and clothes wear out and must eventually go back to the dust, just as do
their owners. Even the universe itself is running down and heading toward an
ultimate "heat death."
This universal reign of decay and death is called in
the Bible "the bondage of corruption" (Romans 8:21). In science it has come to be
recognized as the Second Law of Thermodynamics. Also known as the Law of
Increasing Entropy, this Law is now recognized as a universal law of
science, with no known exception ever observed. It says, quite simply that
every system tends to become disordered, to run down and eventually to die.
Its entropy, which is a measure of disorder, always tends to increase.
The universality of the reign of decay and death is the
measure of the absolute uniqueness of the resurrection of Christ. All other
men, even the greatest men and the holiest men, have died. Buddha, Mohammed,
Zoroaster, Confucius, Caesar, Marx--men who made a profound impact on the
world in one way or another--are all dead.
But Jesus Christ is alive! It is true that He died and
was buried, in common with all other men, but unlike other men He returned
from Hades, resurrected His own dead body, made it henceforth immortal, and
emerged from the tomb, alive forevermore! This was the greatest of all
miracles since the creation itself, and could have been accomplished only if
Jesus indeed is God, as He had claimed to be.
The final book, Revelation, opens with Christ's
identification of Himself as "the first begotten of the dead," and as the
one "that liveth, and was dead and behold, I am alive forevermore" (Revelation
The Empty Tomb – The fact that the tomb was empty shows clearly that
the resurrection of Christ was a bodily resurrection, not a spiritual
resurrection. The latter idea is a self-contradiction, in fact, because the
spirit does not die and therefore cannot be "resurrected." Indeed,
resurrection takes place when the spirit returns to the body from which it
The Appearances of Christ – Not only was the tomb empty, but the
disciples actually saw their resurrected Lord, on at least ten separate
occasions after He left the tomb. These appearances were probably in the
To Mary Magdalene
20:11-18; Mark 16:9)
To the other women
To Peter (Luke 24:34; 1 Corinthians 15:5)
To the two on the
road to Emmaus (Luke
24:13-35; Mark 16:12)
To ten of the
24:36-43; John 20:19-29)
To all eleven
disciples, eight days later (John 20:24-29)
To seven disciples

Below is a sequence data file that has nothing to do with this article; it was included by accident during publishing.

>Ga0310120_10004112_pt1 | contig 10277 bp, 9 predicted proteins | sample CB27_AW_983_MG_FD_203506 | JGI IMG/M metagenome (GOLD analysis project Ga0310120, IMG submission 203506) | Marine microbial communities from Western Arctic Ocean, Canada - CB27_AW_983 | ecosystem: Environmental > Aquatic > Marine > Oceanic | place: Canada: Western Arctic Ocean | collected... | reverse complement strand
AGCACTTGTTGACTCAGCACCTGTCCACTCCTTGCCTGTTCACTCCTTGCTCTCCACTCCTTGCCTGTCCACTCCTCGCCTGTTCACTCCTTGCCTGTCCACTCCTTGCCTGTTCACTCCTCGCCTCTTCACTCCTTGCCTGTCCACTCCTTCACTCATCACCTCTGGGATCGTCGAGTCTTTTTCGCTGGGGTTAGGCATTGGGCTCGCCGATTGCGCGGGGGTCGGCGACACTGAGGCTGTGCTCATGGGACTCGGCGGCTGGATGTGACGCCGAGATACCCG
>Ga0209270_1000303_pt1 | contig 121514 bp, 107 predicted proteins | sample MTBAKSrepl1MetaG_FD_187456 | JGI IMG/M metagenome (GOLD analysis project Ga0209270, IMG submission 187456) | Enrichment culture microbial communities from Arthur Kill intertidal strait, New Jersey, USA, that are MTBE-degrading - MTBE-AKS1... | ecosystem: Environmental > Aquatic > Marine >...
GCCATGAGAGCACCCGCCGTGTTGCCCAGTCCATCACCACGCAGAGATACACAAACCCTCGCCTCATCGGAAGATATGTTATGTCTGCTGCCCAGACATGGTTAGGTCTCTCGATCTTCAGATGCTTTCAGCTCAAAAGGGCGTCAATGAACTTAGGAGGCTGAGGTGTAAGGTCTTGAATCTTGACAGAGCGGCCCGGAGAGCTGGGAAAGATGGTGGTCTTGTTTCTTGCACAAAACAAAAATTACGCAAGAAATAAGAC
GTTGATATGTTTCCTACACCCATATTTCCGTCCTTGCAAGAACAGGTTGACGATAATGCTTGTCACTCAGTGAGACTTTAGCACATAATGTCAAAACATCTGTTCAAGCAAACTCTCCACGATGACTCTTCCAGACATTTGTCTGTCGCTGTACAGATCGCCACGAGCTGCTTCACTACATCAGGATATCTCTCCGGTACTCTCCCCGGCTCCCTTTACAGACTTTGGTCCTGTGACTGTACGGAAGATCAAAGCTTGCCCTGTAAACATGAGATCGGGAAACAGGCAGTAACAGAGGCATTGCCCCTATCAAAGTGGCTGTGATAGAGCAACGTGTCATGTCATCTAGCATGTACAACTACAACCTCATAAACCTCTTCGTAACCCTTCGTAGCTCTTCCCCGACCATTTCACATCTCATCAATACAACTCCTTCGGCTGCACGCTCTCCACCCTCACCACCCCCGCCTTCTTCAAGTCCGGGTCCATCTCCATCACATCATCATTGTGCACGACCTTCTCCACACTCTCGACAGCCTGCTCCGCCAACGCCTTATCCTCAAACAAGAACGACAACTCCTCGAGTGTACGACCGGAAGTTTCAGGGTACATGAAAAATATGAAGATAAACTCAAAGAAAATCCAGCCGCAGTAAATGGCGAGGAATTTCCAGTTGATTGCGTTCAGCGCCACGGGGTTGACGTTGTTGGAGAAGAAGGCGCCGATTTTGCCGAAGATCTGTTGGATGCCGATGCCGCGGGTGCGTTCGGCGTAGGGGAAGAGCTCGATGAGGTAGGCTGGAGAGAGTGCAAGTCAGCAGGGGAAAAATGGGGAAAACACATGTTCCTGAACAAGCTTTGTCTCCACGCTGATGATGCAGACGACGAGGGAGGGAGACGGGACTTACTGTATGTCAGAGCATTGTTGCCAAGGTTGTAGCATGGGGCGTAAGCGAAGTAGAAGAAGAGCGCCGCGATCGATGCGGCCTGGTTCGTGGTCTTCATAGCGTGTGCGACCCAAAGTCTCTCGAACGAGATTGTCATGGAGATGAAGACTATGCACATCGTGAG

by the Sea of Tiberias (John 21:1-23)
To five hundred
To James (1
To the eleven, at
the ascension (Acts
Creation and Resurrection –
The universal reign of death in the world is explainable only in terms
of the Creator's curse on man and his dominion because of his sin (Genesis 3:17-19). Since God the Creator was
the One who imposed this universal law of death, it is only He who can
supersede and change it.
The unique bodily resurrection of Jesus Christ is clear
proof that He is God, as well as man, because only God could conquer death.
The great Creator became the Son of
Man that He might die for man’s sin, but He also remained God and death
could not hold Him!
In the same way, His second work--that of
Redemption--was now also perfect and complete. After suffering hell
itself--spiritual death--on the cross, dying alone under all the weight of
the sins of every man, He shouted in victory "It is finished!" (John 19:30). He dismissed His spirit from His
body, allowing it to be buried in certain testimony that His death was also
a physical death. When He returned to the body three days later, imparting
to it a glorious, eternal, resurrection life, He demonstrated to all men of
all the ages that He indeed was the Creator, that the problem of sin had
been solved, and that death had forever lost its sting.
The redemption price has been paid, and one day, "the
[creation] itself also shall be delivered from the bondage of corruption
into the glorious liberty of the children of God" (Romans 8:21).
Until that day, when He "[makes] all things new" (Revelation 21:5), His promise of
forgiveness, salvation, resurrection, and eternal life is available on an
individual basis to every person who believes Him and accepts His Word. "For
if, when we were enemies, we were reconciled to God by the death of his Son,
much more, being reconciled, we shall be saved by his life" (Romans 5:10).
Paul writes in Romans 1:3-4
“concerning His Son Jesus Christ our Lord, who was born of the seed of David
according to the flesh, and declared to be the Son of God with power
according to the Spirit of holiness, by
the resurrection from the dead.”
Romans 6:5, “For if we have been
united together in the likeness of His death, certainly we also shall be in
the likeness of His resurrection.”
That's My King by S.M.
late S.M. Lockridge once presented an incredible message describing our Jesus.
Please view this awesome message played out on DVD until the last quote
God Be The Glory!